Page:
OK, it is possible to overhype Mariano Rivera

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OK, I lied. It is possible to overstate the Mariano Rivera love. Here’s Kevin Kernan of the New York Post, filling out his Top Five Yankees of All Time ballot.  Note that he’s also filling out his column inches by needlessly including nicknames and descriptors of the most famous baseball players in history as if we didn’t know who they were, but that’s more of a print media criticism than a baseball analysis one.

Anyway, you may be surprised to see who he thinks Mariano Rivera is better than:

You have to start with Babe Ruth; forever he will be No. 1. The Iron Horse Lou Gehrig, who called himself the “luckiest man on the face of the Earth,” is next. No. 3 is Joltin’ Joe DiMaggio. Then comes Derek Jeter, Mr. 3,000. Rounding out the Fantastic Five is the incomparable Mariano Rivera …It hurts deeply for a kid who grew up a Mickey Mantle fan to move The Mick out of the top five, but this is the new Yankees reality. Time marches on, and Mantle, for all his greatness, does not make my final-five cut. If he had stayed healthy, it would have been a different story. Go cry to Billy Crystal.

Look, Rivera may be better at his job than most other ballplayers have been better at their jobs, but let’s be clear about something: Mariano Rivera’s job was nowhere near as important to the wins and losses of the Yankees as Mickey Mantle’s was.  You don’t need to go into advanced metrics to see this, and if you dispute it you simply don’t know what it takes to win baseball games.

If you’re not interested in the wins and losses and are looking for more of a zeitgeist thing — who meant more; who was greater in that oh-gee-whiz kind of way — well, you still have to go with Mantle. I mean, c’mon! He was the single most important Yankee to the entire Baby Boom’s worth of Yankees fans and has continued to be well past his retirement and death.  Rivera has been one of a couple of key guys in the narrative for the past 15 years or so.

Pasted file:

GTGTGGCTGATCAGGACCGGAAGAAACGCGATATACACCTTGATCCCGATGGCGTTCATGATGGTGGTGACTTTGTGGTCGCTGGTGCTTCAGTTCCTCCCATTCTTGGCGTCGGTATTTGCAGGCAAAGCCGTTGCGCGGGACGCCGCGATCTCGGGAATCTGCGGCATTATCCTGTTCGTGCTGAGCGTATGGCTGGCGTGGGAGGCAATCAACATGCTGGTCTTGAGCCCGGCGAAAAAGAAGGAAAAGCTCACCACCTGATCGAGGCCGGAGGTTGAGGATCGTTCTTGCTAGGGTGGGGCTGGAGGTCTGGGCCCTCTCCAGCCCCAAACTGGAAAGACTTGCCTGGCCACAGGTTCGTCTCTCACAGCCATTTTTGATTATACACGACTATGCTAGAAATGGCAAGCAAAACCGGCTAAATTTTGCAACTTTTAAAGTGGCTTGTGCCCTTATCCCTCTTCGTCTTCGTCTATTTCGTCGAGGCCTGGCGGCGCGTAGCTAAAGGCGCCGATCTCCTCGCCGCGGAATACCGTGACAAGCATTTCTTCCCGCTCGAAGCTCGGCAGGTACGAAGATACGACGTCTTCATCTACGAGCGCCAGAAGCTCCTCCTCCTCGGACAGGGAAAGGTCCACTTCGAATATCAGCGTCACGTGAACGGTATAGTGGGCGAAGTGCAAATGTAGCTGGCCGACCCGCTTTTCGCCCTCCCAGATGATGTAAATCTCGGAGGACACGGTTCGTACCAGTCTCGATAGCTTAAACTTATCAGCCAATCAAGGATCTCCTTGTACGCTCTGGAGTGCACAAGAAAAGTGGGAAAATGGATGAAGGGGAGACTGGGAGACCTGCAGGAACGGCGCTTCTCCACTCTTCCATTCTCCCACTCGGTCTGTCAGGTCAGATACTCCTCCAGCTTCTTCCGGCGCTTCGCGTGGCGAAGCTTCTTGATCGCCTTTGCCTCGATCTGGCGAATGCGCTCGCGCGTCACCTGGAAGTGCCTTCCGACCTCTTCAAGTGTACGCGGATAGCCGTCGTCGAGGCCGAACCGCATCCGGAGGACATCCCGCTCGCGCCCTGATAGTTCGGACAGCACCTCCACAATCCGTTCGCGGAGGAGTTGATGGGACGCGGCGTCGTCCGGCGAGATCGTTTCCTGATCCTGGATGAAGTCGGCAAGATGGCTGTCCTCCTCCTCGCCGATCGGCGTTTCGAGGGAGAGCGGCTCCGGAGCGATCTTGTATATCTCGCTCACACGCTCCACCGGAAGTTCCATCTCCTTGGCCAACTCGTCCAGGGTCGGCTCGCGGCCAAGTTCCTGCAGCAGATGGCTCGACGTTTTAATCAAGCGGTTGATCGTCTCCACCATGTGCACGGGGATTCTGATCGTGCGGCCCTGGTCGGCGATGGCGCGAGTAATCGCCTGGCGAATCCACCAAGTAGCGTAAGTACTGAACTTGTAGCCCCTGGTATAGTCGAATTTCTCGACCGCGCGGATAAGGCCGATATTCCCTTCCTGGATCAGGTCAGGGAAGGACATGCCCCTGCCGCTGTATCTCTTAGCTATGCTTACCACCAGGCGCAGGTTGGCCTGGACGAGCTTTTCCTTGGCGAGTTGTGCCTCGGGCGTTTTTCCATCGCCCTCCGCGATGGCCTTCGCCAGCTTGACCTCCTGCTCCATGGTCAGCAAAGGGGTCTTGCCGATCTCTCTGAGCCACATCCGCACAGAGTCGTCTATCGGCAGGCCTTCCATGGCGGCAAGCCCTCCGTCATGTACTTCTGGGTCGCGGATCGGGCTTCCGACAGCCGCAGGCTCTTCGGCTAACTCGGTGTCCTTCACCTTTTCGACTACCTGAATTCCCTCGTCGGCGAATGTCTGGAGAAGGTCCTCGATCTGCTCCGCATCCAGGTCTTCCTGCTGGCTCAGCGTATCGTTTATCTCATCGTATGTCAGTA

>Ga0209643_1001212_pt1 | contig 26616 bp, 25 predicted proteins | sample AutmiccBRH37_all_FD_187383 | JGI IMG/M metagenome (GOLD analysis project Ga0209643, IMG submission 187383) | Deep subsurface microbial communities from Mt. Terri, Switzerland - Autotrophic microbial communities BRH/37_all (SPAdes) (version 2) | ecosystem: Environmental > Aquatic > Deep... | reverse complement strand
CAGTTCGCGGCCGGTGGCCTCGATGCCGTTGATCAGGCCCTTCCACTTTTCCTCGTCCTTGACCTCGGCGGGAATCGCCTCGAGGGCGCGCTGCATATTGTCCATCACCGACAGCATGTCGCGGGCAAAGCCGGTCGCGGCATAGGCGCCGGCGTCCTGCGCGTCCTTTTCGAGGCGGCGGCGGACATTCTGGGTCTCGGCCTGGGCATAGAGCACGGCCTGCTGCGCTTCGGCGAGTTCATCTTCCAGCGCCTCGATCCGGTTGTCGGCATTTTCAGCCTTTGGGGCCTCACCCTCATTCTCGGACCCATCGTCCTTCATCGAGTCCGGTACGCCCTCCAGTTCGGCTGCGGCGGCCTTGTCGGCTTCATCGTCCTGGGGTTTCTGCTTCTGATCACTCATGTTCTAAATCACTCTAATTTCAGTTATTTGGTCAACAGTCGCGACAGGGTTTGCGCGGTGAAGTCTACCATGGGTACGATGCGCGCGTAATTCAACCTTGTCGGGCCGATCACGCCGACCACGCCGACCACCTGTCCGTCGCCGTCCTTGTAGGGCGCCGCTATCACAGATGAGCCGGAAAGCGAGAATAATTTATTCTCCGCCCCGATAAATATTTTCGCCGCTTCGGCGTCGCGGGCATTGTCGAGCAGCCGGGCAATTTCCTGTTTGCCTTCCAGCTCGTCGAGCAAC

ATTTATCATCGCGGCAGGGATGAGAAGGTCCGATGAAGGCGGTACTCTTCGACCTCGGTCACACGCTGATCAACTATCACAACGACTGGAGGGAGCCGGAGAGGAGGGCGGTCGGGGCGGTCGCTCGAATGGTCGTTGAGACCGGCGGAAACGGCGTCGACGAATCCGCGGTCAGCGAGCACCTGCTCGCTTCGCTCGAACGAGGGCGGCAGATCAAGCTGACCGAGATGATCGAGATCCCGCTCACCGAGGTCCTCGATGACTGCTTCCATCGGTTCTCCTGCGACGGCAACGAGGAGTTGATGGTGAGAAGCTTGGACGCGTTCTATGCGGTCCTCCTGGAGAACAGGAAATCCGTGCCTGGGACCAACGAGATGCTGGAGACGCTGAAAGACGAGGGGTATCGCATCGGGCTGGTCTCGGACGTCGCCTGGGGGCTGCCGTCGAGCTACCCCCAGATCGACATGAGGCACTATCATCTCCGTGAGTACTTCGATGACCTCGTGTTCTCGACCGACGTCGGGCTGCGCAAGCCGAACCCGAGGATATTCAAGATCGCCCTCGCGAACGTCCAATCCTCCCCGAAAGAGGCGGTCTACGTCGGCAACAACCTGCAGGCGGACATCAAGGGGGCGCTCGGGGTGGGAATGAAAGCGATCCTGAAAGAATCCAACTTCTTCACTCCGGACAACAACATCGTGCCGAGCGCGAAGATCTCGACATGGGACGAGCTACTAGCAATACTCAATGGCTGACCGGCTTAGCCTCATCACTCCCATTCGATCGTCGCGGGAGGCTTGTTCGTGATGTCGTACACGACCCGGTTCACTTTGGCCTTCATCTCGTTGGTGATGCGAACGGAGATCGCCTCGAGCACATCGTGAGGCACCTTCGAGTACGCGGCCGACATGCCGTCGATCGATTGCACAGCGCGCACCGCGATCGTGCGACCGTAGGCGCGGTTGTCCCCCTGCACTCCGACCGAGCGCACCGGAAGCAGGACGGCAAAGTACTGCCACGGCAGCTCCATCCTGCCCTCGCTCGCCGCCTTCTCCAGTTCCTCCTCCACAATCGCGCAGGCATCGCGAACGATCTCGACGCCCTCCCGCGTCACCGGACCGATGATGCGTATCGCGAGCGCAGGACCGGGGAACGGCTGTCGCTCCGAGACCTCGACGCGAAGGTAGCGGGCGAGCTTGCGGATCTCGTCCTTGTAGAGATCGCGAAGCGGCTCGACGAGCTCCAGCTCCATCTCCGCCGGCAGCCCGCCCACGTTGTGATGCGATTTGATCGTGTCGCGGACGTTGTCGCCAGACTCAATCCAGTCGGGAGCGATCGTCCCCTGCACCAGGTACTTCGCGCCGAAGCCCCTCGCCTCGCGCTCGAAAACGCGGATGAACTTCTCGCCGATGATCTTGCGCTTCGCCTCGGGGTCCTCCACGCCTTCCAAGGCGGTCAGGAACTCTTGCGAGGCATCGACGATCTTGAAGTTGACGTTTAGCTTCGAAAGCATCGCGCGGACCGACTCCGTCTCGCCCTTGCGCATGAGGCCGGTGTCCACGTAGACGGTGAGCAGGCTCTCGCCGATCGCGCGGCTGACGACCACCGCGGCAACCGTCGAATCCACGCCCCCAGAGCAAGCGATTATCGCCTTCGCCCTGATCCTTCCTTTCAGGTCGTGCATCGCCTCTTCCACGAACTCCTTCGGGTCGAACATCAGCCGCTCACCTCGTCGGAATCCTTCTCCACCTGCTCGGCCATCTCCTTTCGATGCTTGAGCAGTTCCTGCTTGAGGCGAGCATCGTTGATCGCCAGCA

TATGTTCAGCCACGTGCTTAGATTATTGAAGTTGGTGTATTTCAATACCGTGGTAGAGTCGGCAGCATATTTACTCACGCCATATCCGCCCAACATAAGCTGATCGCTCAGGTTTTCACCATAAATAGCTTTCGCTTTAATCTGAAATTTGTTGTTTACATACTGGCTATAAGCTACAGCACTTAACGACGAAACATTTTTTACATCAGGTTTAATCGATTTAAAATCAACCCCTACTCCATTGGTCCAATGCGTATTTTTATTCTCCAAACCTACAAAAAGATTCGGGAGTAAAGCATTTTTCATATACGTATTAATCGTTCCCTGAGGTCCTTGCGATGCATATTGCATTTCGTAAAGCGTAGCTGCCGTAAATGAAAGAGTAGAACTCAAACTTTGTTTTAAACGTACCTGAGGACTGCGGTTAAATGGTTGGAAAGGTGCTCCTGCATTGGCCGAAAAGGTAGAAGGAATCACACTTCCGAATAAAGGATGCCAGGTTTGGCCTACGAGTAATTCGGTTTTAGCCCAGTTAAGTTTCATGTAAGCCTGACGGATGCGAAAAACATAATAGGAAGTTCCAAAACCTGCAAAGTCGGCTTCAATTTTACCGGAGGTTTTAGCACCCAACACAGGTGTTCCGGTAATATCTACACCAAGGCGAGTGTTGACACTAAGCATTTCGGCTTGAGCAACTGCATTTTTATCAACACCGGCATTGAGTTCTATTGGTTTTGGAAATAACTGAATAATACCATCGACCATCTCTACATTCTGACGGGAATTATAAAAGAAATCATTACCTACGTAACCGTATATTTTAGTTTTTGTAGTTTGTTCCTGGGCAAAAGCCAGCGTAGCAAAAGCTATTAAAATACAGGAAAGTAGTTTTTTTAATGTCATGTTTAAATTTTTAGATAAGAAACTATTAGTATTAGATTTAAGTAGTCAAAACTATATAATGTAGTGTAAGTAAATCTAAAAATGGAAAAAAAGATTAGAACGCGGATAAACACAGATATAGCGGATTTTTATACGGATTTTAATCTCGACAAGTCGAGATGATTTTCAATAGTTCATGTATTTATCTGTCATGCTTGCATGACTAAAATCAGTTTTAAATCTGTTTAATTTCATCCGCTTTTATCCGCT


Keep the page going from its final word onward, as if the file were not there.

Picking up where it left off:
This is just an exercise in “that thing that just happened is the best thing that ever happened.”  It’s also a reminder that you can overhype even the greatest stuff ever.

Brewers promote David Stearns from GM to president of baseball operations

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It used to be that the top dog in a team’s baseball operations department was the general manager. That has changed over the past several years with some combination of title inflation, a genuine addition of supervisory layers and, on some level, employe poaching insurance leading to the top dog now being called, usually, a “president of baseball operations.”

Brewers’ general manager David Stearns is the latest to assume that tile, as the club just announced that he has been promoted to Milwaukee’s president of baseball operations. He has also received a contract extension of unknown length.

Not a big shock given how well the Brewers did in 2018, winning the NL Central title and playing in the NLCS. It’s also worth noting — with a nod to that “employee poaching insurance” item above — that Stearns has drawn some interest from other organizations. It’s thus not unfair to see the promotion is both a thanks for a job well done and a means of keeping other teams’ hands off of him, as employees are generally not given permission to interview for lateral moves, but are given permission to interview for promotions.

The Mudville Nine may have wanted to steal him from Milwaukee, but for Stearns to get a promotion from where he is now would require the creation of some other lofty title.